Career Pathways: February 2019
By Mary Gaukel Forster
How often were you asked, or did you ask a young person, “what do you want to be when you grow up?” From the time he was 2 1⁄2 my own grandson, answered, “a firefighter”. How did he come to that decision at that young age? Curious, I began to think that choosing a career is like choosing a travel destination and finding the path there. How did I decide that I wanted to climb Half Dome? Was it pictures, a friend’s story, a documentary, seeing the massive granite hump on a family visit to Yosemite?
How would I get there? Where could I get a map? Did I need a guide? Did I need special skills or equipment? Exploring career choices involves the same elements. While this column starts with many questions, each month the Career Pathways article will provide information, ideas, opportunities, inspiration for you to help a young person growing up in Santa Cruz to explore career options.
Back to my grandson, and more questions, why did he choose firefighter? We walk by the firehouse with the shiny red engine, the firefighters came and helped him when he was having an allergic reaction and then let him sit in the their truck. He sees and hears the engines go by with lights flashing and sirens wailing, we talk about how firefighters are helpers, and he has met firefighter at the Capitola Neighborhood Night. He was given his own miniature fire hat and fire jacket which he uses to put out pretend fires with a hose at his house. He has seen, met, experienced, and “tried on the career” of firefighters. Opportunities for exploration are readily available for the careers that are visible to and experienced by children: nurses, doctors, firefighters, police, teachers, or athletes.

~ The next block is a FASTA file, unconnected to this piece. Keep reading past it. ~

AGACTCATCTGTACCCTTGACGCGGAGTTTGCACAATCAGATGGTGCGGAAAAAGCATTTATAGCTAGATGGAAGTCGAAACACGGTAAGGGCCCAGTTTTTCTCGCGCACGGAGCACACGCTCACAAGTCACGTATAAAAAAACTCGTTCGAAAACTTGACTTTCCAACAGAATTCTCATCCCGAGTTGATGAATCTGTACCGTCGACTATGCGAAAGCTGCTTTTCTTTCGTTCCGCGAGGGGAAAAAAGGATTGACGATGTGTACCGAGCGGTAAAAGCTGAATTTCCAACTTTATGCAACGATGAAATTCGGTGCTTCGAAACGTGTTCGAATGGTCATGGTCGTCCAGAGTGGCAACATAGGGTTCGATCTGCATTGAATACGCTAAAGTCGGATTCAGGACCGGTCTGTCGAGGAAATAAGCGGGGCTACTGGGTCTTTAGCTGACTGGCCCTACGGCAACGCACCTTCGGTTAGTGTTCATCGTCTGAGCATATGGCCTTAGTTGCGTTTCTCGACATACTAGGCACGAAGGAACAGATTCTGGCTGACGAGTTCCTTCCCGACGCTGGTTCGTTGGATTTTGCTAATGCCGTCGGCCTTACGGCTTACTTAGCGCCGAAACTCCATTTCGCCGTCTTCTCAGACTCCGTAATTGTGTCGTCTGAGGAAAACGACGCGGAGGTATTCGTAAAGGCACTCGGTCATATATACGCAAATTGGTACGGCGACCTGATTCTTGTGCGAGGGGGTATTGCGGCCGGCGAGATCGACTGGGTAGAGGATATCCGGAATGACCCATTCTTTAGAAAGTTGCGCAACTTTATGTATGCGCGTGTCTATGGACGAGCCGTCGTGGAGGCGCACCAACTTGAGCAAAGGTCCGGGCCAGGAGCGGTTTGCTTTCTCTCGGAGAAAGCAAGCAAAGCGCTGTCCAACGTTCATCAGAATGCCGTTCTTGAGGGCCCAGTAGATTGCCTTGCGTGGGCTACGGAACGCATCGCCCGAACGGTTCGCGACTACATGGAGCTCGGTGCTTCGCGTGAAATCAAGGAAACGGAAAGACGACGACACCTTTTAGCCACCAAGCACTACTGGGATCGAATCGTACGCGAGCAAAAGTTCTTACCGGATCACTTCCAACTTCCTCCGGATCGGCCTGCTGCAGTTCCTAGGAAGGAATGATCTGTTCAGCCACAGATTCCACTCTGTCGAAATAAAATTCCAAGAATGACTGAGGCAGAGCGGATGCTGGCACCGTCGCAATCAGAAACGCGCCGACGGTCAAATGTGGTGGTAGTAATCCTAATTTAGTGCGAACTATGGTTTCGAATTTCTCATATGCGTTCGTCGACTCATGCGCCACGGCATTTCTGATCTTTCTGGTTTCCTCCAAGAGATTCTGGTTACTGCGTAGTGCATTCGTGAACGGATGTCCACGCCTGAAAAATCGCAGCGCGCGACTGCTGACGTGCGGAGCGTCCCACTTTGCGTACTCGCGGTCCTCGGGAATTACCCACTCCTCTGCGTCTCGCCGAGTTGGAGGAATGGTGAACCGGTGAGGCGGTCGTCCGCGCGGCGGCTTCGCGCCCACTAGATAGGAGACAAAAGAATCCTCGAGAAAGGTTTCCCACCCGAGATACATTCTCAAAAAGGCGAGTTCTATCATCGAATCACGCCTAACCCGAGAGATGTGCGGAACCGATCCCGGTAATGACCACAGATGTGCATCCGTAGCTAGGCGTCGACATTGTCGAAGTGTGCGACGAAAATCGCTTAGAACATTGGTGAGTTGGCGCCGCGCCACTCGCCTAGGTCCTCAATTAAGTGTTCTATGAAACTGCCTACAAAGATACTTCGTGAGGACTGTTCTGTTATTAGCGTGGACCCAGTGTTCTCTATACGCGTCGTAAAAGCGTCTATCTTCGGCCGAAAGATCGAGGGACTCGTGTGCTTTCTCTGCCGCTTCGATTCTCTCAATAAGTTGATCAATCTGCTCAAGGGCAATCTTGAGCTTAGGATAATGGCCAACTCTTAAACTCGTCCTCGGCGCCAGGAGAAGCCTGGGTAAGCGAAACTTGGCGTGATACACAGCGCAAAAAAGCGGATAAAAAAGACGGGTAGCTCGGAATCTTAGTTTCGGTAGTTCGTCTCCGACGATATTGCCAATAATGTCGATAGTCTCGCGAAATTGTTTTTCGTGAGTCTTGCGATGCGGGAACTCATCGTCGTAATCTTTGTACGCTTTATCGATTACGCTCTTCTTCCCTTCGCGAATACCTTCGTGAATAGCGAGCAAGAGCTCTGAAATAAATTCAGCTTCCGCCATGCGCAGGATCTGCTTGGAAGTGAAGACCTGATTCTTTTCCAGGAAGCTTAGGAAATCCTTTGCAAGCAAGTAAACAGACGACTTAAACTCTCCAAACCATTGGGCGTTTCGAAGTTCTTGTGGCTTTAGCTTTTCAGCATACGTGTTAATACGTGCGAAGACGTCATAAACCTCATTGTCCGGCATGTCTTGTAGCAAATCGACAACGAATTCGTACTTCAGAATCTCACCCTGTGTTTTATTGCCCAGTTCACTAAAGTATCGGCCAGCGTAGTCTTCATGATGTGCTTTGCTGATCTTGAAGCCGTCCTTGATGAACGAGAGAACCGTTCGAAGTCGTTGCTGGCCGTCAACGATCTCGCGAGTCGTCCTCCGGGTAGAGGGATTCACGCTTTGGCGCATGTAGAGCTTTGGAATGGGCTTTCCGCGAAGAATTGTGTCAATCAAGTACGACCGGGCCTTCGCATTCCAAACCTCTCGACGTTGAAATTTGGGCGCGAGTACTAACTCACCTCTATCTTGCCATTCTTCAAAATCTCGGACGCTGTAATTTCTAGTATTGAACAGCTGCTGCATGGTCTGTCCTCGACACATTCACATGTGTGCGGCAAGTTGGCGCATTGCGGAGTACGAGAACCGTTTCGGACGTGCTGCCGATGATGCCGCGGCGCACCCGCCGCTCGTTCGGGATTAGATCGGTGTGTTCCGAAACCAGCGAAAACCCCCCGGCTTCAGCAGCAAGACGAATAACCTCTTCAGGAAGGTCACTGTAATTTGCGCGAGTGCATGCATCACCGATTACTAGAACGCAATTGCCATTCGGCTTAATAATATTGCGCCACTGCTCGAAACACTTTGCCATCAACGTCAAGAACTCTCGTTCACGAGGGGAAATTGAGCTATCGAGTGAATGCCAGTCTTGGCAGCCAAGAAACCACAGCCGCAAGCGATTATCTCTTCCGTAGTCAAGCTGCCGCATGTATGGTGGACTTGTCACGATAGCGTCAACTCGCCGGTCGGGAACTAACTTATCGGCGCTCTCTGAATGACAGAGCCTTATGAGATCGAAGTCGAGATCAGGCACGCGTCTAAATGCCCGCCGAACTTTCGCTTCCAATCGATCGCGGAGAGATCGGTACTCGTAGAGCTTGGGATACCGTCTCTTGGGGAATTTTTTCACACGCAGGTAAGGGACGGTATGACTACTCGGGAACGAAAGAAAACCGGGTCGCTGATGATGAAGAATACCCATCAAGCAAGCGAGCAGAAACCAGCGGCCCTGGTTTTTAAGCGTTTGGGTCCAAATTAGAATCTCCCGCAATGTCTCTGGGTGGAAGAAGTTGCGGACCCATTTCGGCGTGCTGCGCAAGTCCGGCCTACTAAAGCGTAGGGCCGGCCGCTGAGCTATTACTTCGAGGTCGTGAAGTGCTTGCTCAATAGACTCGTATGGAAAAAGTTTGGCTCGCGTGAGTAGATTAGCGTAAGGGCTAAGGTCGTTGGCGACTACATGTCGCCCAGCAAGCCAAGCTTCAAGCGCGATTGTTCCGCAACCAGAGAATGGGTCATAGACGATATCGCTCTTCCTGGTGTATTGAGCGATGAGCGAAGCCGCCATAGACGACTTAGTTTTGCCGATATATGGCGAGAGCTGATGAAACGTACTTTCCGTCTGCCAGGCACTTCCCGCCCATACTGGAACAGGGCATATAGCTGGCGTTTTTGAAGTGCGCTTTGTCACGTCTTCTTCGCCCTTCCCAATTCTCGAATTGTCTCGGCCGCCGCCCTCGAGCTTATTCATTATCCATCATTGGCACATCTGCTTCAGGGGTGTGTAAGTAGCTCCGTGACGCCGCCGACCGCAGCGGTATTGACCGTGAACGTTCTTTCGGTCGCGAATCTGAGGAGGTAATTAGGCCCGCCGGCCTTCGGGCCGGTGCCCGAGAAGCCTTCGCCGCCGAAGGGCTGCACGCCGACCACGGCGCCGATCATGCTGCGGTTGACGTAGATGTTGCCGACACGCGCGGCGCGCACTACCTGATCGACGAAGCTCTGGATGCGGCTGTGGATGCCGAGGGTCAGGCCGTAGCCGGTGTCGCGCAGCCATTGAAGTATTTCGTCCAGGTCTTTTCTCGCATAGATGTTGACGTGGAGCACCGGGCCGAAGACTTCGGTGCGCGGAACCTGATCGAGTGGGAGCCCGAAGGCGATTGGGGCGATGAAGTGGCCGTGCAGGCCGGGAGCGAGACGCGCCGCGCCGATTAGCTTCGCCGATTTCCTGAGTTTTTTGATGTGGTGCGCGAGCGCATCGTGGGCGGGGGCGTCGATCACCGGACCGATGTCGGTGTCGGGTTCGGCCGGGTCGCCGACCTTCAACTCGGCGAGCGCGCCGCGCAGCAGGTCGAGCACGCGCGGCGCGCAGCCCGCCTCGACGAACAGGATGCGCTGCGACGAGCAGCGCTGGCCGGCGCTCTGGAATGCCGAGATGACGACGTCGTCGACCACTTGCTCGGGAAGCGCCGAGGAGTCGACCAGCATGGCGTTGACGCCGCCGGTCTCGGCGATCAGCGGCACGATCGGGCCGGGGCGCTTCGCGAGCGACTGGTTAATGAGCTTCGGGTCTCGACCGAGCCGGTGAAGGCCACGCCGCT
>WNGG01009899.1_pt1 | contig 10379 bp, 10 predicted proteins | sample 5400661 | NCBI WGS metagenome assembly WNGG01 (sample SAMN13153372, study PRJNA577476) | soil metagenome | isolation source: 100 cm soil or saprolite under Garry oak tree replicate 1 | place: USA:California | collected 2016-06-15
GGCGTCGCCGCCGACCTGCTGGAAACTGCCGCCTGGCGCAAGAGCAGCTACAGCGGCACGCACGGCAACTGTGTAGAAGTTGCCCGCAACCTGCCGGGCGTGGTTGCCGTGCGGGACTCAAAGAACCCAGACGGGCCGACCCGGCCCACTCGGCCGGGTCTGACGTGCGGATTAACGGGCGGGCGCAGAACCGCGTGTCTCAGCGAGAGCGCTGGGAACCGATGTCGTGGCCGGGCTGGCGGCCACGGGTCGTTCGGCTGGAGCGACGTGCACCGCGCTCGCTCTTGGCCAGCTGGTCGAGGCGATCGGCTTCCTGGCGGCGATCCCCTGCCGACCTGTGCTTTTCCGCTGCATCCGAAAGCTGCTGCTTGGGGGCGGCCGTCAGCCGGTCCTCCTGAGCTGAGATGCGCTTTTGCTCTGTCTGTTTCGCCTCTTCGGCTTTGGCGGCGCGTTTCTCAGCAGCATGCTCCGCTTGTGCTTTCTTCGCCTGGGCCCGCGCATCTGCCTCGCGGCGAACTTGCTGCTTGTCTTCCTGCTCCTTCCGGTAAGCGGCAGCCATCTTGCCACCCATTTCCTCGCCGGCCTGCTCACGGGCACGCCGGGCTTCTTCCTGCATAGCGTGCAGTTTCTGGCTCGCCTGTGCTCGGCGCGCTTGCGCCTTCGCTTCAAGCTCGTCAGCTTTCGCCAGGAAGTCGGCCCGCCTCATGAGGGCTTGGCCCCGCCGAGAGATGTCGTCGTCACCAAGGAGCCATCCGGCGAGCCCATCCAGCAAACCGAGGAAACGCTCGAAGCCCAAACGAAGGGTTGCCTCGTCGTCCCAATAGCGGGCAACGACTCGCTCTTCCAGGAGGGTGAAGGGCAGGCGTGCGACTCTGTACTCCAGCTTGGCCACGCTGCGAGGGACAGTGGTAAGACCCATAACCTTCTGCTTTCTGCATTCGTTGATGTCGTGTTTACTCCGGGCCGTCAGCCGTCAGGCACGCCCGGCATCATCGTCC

But how can we be career guides for our children for the over 800 different jobs that are identified at this time, how do we guide children to be curious and prepared for the careers that don’t yet exist? How does career exploration differ from preschool through high school?
All of these questions have been a part of my life since I was first asked what I wanted to be when I grew up, then I began teaching elementary school, had my own children, taught in middle school and high school, became a high school principal, finally a grand- parent, and currently the executive director for the non-profit organization, Your Future Is Our Business. I now focus on fulfilling our mission of providing all youth in our county with career explorations, funded by the County Office of Education in partnership with University of Santa Cruz, Cabrillo College, and Cal State University Monterey Bay. In the months to come, articles will include explorations of career pathways, work based learning experiences, choosing careers guided by interests, values, and skills, and interviews with inspiring people in our county.